Column: Jags might be worst franchise in all of pro sports
You’ve got to hand it to the Jacksonville Jaguars.
Just when you think they can’t go any lower, the Jags somehow manage to find a whole new level of teal-colored ineptitude.
They really could be the worst franchise in all of professional sports.
Since there is perpetual speculation that the Jaguars might be in search of a new home, we’d like to offer a word of warning to San Diego, or Oakland, or St. Louis, or London, or any other city that might be pondering whether to dole out hundreds of millions in tax dollars to lure the NFL to town.
While we can’t deny this is legally a pro football franchise, that’s more of a technicality than an actuality.
The latest reminder of Jacksonville’s bumbling ways came Monday, when the team cut ties with the guy who not so long ago was billed as the centerpiece of their offense.
Leonard Fournette was the No. 4 selection in the entire NFL draft in 2017. With this season less than two weeks away, the Jaguars placed the running back on waivers after coming to the grim realization that no one was even willing to give up late-round pick for another relic in their hall of infamy.
“We couldn’t get anything, a fifth, a sixth, anything,” coach Doug Marrone said bluntly.
If this was just a one-off, we might be willing to cut the Jaguars a break.
Heck, everyone can make a mistake on draft day.
But the selection of Fournette — ahead of Super Bowl winner Patrick Mahomes and Deshaun Watson, it should be noted — merely solidified what is certainly the worst eight-year squandering of top 10 picks in league history.
Each spring from 2010 through 2017, the Jaguars turned up at the draft with a prime selection near the top of the board. Never lower than 10th. Most years in the top five.
And here’s the dishonor roll they came away with.
Tyson Alualu. Blaine Gabbert. Justin Blackmon. Luke Joeckel. Blake Bortles. Dante Fowler Jr. Jalen Ramsey. And, finally, Fournette.
Four of those players are already out of the league or not currently employed by anyone. The most accomplished of the group is Ramsey, who became so disgruntled in Jacksonville that he apparently faked a back injury to force a trade to the Los Angeles Rams.
Only two top-five picks in the last five years are not with their original teams.
Ramsey and Fournette.
The best assessment of the state of the franchise was offered up by former Jaguars cornerback A.J. Bouye, who was mercifully dealt to the Denver Broncos before this year’s draft.
“I just never was a part of something like that,” Bouye said during an interview with SiriusXM NFL Radio. “It was so many things. From fighting in the locker room and disagreements to people wanting to be gone, I’ve just never seen that before.”
It would be easy to blame all this on Tom Coughlin. The team’s original coach when Jacksonville entered the league in the mid-1990s, he returned to lead the franchise from the front office in 2017, displaying the sort of nuance and feel for today’s athletes that one would expect of a guy who hasn’t bothered to update his calendar since the Eisenhower presidency.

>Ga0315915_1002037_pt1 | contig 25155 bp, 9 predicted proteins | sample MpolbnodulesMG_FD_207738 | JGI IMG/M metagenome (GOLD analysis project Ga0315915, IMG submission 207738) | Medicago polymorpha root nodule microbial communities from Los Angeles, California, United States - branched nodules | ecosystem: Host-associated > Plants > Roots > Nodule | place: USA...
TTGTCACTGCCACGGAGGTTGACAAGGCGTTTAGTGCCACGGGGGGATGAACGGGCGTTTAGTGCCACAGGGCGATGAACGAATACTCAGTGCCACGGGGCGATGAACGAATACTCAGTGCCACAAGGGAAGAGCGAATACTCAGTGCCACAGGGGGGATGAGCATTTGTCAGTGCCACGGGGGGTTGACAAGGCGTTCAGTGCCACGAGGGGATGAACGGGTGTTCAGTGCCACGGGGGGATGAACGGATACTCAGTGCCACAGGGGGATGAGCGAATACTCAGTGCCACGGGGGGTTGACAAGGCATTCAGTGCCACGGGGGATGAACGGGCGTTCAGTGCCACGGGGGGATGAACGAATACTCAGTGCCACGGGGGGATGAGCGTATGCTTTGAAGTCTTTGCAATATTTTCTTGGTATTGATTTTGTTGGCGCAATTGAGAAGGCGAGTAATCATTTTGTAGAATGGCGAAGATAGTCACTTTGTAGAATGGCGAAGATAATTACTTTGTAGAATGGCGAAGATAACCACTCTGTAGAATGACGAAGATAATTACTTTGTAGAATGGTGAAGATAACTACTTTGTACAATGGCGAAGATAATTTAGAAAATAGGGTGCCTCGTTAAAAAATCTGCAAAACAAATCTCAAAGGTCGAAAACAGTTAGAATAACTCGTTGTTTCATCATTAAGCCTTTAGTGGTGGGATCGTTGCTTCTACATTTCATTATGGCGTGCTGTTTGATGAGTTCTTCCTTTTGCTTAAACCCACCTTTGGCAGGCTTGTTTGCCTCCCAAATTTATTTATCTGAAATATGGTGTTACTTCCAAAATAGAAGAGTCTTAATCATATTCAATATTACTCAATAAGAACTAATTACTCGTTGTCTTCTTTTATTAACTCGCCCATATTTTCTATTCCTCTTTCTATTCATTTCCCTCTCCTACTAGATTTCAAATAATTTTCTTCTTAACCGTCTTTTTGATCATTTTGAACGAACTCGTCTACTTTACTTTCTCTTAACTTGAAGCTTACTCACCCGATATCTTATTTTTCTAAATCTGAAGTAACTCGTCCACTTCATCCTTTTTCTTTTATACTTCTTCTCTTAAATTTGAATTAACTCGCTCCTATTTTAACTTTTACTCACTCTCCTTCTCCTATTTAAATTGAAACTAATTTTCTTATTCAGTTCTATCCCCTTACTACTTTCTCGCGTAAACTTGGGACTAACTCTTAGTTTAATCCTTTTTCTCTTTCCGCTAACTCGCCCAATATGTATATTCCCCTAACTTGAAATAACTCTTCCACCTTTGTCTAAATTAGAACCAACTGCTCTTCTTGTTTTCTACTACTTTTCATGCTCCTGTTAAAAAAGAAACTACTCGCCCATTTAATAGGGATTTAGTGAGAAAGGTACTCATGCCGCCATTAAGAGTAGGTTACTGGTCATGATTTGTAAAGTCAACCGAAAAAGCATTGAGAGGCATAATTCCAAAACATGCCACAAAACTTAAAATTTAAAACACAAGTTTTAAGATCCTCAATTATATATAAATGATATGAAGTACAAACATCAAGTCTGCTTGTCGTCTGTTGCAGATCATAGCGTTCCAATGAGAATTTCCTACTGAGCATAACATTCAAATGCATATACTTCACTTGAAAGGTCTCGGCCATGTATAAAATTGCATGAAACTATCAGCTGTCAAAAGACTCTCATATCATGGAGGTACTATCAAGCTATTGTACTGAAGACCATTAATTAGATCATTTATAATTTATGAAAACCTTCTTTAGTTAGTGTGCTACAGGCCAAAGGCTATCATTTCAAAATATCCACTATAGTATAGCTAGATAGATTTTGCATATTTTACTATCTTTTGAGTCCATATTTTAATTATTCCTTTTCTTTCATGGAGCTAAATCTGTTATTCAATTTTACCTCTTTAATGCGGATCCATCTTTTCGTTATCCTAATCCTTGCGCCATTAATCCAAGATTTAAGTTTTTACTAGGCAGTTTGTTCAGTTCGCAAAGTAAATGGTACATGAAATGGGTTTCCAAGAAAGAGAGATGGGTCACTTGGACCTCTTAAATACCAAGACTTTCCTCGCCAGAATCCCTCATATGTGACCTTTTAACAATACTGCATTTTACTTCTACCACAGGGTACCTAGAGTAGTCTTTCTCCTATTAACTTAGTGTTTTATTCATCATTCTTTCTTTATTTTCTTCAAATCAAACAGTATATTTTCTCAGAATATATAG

Even though the Jags somehow pulled off a fluky run to the AFC championship game — and were one stop away from beating Tom Brady and the New England Patriots to reach the Super Bowl for the first time — Coughlin’s three-year tenure was a thorough embarrassment.
With the team already reeling from several questionable roster moves and a locker room rebellion, Coughlin was fired late last season after an arbitrator overturned millions on fines imposed by the tyrannical leader for things like failing to take part in workouts that were actually voluntary or being counted as late to meetings when one didn’t turn up 5 minutes early.
The players union actually issued an unprecedented warning to any of its members who might be considering an offer from the Jaguars, pointing out that more than a quarter of all grievances in the previous two years had been filed against a single team.
While Coughlin was sent packing, the Jaguars held on to Marrone and general manager Dave Caldwell for no apparent reason.
Which brings us to the real issue in Jacksonville.
Owner Shahid Khan.
The billionaire has so many other pursuits — from the newly promoted Fulham soccer team in England’s Premier League to a fledgling pro wrestling circuit — that the Jaguars seem almost like an afterthought.
Which might be why Jacksonville waited so long to dump previous coach Gus Bradley, who somehow managed to keep his job for nearly four years despite posting a dismal record of 14-48. Or why Khan signed off on a $54 million extension for Bortles, only to cut him the next year. Or why the Jaguars compounded that miscalculation by giving Nick Foles more than $50 million in guaranteed money, only to trade him away after a single, inglorious season that produced not a single win in four starts.
The team that could’ve had Mahomes or Watson heads into the 2020 season with sixth-round pick Gardner Minshew II as its starting QB.
While the Jaguars floundered, Khan jumped into the ring as the backer of All Elite Wrestling, which is taking on the more established WWE by signing up familiar names such as former world champion Chris Jericho.
It’s not a good sign that Jericho is probably better known than anybody on the Jaguars, who now appear to be in full tanking mode with an eye toward landing the No. 1 pick in next year’s draft.
Of course, this being the Jaguars, they’ll probably find a way to win just enough games to mess up that plan, too.
Paul Newberry is a sports columnist for The Associated Press. Write to him at pnewberry(at)ap.org or at www.twitter.com/pnewberry1963. His work can be found at https://apnews.com/search/paulnewberry
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